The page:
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Bitcoin Mining Costs Drop to $45K as Inefficient Miners Exit: JPMorgan

JPMorgan (NYSE:JPM) estimates that the current cost of mining Bitcoin has dropped to around $45,000, down from over $50,000. This decrease follows the quadrennial halving event last month, which cut miner rewards by 50%.

The hashrate, which measures the total combined computational power used for mining and processing transactions on the Bitcoin network, did not immediately fall post-halving as expected. According to JPMorgan, this delay was due to the launch of the Runes protocol, a new form of token creation that temporarily spiked transaction fees, boosting miner revenue and offsetting the reduced issuance rewards from the halving.

“This provided a temporary boost to miner revenue in the immediate aftermath of bitcoin halving,” analysts led by Nikolaos Panigirtzoglou wrote. However, the report noted that the increase in fees was short-lived, with user activity and fees dropping significantly in recent weeks. This decline highlights the ongoing challenge for bitcoin miners to maintain sustainable revenue, particularly in the post-halving environment.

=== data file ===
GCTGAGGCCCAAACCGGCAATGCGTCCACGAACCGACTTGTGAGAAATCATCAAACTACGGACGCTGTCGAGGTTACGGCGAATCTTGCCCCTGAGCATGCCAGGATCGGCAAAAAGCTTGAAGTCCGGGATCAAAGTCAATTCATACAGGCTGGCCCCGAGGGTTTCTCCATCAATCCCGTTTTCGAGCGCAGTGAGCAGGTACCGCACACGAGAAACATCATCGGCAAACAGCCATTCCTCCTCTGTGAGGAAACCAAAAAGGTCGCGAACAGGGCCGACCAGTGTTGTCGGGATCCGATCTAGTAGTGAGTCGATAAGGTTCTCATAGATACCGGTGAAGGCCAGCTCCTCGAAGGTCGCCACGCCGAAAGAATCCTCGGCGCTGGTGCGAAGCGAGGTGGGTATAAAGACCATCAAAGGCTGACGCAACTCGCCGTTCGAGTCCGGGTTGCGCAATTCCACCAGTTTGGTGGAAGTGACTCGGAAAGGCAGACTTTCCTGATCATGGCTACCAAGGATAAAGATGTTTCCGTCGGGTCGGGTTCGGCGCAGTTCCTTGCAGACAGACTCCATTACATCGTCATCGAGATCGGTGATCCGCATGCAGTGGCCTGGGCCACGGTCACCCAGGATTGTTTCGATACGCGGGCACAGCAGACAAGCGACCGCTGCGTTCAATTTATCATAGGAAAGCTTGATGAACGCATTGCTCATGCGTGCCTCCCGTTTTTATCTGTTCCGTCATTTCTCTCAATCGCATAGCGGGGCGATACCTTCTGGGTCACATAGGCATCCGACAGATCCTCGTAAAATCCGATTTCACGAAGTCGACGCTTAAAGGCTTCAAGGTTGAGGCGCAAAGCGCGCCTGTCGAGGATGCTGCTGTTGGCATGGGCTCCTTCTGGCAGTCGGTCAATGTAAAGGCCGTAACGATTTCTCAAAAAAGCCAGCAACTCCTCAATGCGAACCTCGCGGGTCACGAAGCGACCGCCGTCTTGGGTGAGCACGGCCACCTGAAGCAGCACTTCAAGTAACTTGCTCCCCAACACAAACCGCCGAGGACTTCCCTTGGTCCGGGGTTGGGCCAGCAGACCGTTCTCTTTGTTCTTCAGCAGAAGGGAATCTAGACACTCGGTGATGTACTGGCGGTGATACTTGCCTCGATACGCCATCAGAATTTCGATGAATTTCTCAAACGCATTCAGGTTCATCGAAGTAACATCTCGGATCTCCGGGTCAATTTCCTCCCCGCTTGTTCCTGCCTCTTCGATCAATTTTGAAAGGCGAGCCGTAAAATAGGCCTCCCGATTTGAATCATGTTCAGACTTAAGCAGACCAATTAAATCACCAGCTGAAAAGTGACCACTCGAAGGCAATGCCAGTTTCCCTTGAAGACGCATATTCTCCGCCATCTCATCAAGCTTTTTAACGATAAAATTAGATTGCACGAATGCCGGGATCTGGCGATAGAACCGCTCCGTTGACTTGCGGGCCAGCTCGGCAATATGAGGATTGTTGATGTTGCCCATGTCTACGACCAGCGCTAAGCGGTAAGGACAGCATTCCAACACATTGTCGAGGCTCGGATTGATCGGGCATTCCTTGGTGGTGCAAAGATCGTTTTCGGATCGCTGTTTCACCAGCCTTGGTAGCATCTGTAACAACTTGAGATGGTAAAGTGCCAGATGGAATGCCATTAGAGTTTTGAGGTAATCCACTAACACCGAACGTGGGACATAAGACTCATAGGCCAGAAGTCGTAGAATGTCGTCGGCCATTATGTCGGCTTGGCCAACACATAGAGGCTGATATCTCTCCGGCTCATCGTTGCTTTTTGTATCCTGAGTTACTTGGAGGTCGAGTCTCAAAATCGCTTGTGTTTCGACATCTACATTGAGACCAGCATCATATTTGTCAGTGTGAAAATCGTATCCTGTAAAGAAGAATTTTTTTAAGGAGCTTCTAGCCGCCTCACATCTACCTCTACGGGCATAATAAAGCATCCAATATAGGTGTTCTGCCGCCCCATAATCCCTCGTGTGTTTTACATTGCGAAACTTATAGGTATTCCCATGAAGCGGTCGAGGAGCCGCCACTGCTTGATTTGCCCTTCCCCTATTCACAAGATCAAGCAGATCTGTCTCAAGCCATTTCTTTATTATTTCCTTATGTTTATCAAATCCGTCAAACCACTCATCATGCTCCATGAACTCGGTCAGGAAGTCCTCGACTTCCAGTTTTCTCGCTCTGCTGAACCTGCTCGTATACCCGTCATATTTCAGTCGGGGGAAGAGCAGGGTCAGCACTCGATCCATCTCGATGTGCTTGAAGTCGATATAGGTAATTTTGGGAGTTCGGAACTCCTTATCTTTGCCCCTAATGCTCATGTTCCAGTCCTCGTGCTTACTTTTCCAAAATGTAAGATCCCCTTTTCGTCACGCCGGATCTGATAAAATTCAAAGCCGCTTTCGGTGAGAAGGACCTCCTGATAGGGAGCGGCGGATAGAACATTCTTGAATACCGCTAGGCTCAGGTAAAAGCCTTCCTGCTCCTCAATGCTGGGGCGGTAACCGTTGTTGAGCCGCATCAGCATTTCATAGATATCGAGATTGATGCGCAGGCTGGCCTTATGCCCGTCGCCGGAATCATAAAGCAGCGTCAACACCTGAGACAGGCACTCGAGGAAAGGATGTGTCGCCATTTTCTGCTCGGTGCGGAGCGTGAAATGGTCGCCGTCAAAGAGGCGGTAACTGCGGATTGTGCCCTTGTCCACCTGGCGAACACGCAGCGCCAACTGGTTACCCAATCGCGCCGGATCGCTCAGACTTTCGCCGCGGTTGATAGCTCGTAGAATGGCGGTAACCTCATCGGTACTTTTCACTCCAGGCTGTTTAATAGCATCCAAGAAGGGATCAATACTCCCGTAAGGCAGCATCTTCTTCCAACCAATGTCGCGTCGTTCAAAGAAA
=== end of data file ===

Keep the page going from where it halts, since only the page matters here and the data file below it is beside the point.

As the Runes hype faded, network power consumption fell more than the hashrate, indicating that unprofitable miners with inefficient rigs have exited the network. The report explains that there’s a feedback loop with Bitcoin prices: as prices decline, more unprofitable miners are pressured to leave the network, leading to a larger drop in hashrate and mining costs.

JPMorgan does not foresee any near-term upside for Bitcoin prices due to several headwinds, including the lack of positive catalysts and diminishing retail interest.

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